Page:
Last Post for British women as O'Donoghue sinks to defeat

The standard was lowered while a lone bugler sounded the "Last Post" here yesterday, at least metaphorically, as the solitary remaining British hope in the women's singles, 22-year-old Jane O'Donoghue, of Wigan, Lancashire, was speedily dispatched, 6-2, 6-1, by Nathalie Dechy, of Abimes, Guadeloupe.

It is now seven years since a British woman, Sam Smith, last made it beyond the third round at Wimbledon. Even getting to the third round is, more often than not, a bridge too far. But for a fleeting moment on Court Two, the graveyard of champions looked as if it might become the birthplace of hope.

In the opening game, O'Donoghue looked bouncy and confident, timed her groundstrokes perfectly, and three times had a break point against the 16th seed.

When you carve out chances against an opponent of superior ability, you have to take them. This is what Paul Jewell, manager of O'Donoghue's beloved Wigan Athletic, will be telling his players on the opening day of the 2005-2006 football season, when Wigan play the Premiership champions Chelsea.

All the same, it is tough to be handed formidable opposition on your arrival in the big time, as O'Donoghue will attest. The disparity in class here didn't quite match that between Wigan and Chelsea - Dechy is perhaps more of an Aston Villa or Tottenham Hotspur - but it didn't take long to show. The Frenchwoman managed to hold serve, and then promptly broke O'Donoghue, who kicked off with a pair of double-faults.

She double-faulted eight times in the match, and won a paltry 15 per cent of points on her second serve, not exactly a formula for success against a woman of Dechy's experience and expertise. But they pack them with gristle in Wigan, and I'm not just talking about the pies. With her serve uncharacteristically failing her, and the partisan cries of "c'mon Jane!" being issued more in hope than expectation, O'Donoghue at least hit groundstrokes with authority. Moreover, unlike some women players, she does not approach the net as though it hides a nest of vipers.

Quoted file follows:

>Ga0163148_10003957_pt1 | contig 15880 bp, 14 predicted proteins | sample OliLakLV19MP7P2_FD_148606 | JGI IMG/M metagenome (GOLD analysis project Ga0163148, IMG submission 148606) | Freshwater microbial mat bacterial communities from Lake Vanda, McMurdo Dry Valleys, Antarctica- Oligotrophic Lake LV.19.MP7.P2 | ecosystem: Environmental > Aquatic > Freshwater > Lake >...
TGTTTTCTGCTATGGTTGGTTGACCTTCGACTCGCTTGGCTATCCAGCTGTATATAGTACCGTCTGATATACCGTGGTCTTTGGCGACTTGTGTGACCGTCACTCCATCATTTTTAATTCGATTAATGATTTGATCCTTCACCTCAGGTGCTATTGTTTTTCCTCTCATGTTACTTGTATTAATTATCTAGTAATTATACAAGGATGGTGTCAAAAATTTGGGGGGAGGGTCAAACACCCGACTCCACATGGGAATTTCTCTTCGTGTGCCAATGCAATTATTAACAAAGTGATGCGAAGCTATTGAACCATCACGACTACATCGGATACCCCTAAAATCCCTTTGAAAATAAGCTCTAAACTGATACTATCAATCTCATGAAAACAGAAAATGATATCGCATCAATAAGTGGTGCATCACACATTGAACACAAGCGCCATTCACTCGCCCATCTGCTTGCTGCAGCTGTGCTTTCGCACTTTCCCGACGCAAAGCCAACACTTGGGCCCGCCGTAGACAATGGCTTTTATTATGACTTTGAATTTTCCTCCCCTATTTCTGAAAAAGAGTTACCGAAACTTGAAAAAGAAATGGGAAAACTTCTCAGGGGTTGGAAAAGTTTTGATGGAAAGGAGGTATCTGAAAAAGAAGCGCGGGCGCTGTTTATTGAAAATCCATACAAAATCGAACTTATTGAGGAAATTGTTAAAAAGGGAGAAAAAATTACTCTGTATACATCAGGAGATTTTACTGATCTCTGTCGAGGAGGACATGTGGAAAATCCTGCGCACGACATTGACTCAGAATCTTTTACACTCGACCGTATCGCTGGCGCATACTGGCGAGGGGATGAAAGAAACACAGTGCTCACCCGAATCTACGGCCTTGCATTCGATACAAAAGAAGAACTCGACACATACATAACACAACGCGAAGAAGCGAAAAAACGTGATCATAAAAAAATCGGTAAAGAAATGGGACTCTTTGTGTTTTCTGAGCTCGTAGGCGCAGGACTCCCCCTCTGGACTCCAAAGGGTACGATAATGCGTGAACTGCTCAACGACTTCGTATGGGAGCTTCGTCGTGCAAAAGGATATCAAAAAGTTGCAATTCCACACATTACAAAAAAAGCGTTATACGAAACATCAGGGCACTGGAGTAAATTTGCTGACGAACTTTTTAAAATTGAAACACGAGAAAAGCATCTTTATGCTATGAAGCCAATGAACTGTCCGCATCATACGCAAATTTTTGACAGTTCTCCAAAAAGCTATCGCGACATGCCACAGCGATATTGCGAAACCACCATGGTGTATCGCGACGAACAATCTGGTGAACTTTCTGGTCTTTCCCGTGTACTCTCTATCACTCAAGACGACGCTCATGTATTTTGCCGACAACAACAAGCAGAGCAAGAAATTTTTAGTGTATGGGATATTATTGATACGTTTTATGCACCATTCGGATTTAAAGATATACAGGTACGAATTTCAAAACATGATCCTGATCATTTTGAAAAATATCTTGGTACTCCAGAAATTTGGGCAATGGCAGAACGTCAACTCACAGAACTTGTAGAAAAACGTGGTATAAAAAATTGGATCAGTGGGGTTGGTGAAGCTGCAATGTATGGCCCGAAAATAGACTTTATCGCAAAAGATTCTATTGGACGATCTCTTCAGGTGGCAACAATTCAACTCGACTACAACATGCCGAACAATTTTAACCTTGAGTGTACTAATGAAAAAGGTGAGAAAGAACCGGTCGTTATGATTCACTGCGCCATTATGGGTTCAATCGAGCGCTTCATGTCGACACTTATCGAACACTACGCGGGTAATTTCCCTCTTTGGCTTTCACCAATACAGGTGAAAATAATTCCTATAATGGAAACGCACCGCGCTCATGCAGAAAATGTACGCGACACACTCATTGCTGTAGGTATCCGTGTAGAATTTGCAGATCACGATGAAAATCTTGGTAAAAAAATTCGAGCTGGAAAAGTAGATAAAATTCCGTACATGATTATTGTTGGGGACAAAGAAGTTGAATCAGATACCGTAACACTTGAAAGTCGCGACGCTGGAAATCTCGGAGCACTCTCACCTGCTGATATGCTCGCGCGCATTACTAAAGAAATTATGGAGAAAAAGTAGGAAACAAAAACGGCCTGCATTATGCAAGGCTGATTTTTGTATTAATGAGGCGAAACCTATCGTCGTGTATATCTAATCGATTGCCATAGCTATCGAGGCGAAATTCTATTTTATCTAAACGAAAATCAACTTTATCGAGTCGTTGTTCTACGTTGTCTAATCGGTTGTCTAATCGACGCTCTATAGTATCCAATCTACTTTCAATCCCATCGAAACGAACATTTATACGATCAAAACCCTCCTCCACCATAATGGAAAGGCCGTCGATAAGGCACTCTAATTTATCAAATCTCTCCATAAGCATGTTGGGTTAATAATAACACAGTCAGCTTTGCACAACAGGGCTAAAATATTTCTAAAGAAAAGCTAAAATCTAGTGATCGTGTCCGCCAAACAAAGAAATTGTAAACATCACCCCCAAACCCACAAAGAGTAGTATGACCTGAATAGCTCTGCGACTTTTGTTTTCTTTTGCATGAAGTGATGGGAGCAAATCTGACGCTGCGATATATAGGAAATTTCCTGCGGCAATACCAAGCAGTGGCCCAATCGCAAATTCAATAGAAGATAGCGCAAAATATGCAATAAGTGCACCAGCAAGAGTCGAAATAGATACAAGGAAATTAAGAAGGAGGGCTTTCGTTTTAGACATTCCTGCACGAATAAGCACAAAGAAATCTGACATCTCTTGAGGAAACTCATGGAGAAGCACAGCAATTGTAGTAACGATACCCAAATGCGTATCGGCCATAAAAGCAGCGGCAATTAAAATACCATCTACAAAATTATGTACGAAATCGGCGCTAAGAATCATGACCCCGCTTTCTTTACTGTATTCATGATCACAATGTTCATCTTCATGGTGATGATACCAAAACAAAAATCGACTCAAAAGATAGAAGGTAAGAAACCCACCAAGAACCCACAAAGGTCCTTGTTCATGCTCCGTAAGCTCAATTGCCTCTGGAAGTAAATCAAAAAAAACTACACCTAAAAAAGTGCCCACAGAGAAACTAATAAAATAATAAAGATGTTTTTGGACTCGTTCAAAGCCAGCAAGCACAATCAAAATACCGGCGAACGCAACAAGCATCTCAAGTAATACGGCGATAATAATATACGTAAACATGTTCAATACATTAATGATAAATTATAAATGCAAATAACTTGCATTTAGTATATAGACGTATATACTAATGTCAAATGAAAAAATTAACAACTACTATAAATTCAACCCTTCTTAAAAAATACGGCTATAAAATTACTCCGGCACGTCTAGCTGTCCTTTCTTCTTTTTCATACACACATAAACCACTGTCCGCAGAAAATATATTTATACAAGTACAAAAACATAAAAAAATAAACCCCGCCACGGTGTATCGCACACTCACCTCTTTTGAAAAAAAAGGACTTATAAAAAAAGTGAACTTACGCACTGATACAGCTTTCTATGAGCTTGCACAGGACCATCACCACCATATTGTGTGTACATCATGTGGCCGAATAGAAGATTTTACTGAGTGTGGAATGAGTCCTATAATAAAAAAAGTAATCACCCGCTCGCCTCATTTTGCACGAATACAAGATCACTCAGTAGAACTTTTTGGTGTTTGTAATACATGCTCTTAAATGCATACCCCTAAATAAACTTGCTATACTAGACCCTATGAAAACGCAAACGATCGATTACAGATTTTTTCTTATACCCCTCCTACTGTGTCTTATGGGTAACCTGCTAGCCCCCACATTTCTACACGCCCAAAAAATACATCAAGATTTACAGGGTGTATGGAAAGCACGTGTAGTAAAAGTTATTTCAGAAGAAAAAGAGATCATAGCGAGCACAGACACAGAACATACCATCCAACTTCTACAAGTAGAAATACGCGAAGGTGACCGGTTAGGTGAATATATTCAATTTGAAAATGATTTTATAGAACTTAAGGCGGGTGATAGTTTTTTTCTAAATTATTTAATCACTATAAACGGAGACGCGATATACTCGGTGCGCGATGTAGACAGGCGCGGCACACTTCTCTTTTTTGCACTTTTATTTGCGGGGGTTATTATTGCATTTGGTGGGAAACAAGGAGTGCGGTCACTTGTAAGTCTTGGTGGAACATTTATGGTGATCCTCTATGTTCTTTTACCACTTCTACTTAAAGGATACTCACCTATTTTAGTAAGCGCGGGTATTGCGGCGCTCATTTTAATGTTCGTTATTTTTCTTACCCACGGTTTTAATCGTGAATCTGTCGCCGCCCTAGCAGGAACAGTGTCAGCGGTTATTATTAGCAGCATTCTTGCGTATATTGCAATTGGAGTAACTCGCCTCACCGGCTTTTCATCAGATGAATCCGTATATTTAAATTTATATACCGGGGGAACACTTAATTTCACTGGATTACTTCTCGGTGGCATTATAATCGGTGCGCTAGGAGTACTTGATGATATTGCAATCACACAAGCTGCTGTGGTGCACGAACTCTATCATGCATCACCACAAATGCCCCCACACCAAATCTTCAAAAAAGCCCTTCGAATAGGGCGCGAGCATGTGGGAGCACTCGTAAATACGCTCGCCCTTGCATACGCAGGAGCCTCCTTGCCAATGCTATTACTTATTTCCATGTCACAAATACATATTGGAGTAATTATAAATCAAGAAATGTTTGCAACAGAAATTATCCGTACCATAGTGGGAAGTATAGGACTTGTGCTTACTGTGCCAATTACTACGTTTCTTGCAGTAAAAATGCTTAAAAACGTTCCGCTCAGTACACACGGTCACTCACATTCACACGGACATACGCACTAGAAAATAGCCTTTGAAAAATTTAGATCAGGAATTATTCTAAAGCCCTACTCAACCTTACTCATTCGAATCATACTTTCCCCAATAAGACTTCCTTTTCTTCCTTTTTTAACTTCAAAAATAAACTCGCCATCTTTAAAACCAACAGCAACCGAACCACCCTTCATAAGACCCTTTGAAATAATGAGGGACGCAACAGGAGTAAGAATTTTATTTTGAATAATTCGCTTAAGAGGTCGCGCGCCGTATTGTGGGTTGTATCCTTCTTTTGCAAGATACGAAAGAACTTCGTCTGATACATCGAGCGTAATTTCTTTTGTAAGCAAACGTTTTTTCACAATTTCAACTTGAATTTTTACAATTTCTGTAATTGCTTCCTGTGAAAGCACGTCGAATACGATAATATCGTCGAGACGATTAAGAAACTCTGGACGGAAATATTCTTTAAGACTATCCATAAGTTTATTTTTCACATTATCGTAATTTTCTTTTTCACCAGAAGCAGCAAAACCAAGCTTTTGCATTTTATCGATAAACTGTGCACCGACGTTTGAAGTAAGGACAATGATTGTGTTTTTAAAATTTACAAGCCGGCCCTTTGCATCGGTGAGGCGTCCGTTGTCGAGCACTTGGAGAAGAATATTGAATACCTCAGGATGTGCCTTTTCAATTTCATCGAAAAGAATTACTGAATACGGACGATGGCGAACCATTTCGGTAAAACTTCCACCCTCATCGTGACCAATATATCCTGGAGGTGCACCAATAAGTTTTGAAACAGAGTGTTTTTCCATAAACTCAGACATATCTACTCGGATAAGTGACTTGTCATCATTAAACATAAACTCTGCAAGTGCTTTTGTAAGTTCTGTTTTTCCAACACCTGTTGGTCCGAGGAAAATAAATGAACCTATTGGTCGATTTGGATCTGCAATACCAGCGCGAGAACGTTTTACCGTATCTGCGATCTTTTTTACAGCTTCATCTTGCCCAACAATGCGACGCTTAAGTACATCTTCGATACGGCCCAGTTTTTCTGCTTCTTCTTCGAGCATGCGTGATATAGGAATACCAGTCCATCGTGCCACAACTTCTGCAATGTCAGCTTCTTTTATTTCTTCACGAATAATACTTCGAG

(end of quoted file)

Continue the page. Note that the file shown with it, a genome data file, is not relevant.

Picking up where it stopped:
Dechy, by contrast, is as committed a baseliner as they come, but she can afford to be, for she has unerring accuracy down the line. However, the scoreline flattered her slightly. O'Donoghue was not as comfortably beaten as 6-2, 6-1 suggests, and in a surprisingly upbeat mood afterwards she insisted that she would benefit from the experience.

"You've got to remember, this girl's, what, 220 places above me," she said. "I mean, for me to step on court against her, you know, it's a big deal. Next week I'll go and play a tournament in Felixstowe in the middle of nowhere and play girls (who are) 500 in the world, who play completely different. No disrespect to them, but you've got to be realistic and think 'wait a minute, 12 months ago, even two months ago, I would not have matched these girls off the ground'. I've improved a lot in the last couple of months."

Enough to have beaten Anna-Lena Groenefeld, the German ranked in the top 100, in round one. And if she continues to improve then she might yet join Paul Jewell's men in making Wigan famous for a sport other than the one with the 13 men and the oval ball. She hopes so. "It would be great if I could raise the profile of tennis in Wigan," she said. "I mean, I never played tennis at school because I was a girl. And that's the attitude in this country. It's very difficult to get girls playing sport. I remember in PE lessons, girls would just give a letter to the teacher, 'I don't want to do it today', just because they weren't interested in sport. I think I was a pain in the arse for my teachers because I was so competitive. Even in rounders I would tell people where to stand."

If O'Donoghue's impeccable competitive instincts can be married to greater consistency then she can go far. Perhaps into the top 100 in the world.

Perhaps even as far as the fourth round at Wimbledon. But she knows it will not be easy. "Rome wasn't built in a day," she said.

And nor was Wigan.

Top 10: British women in world

1 Elena Baltacha

World ranking: No 126

2 Jane O'Donoghue

No 232

3 Anne Keothavong

No 259

4 Amanda Janes

No 266

5 Emily Webley-Smith

No 290

6 Sarah Borwell

No 314

7 Katie O'Brien

No 319

8 Karen Paterson

No 411

9 Rebecca Llewellyn

No 434

10 Claire Peterzan

No 510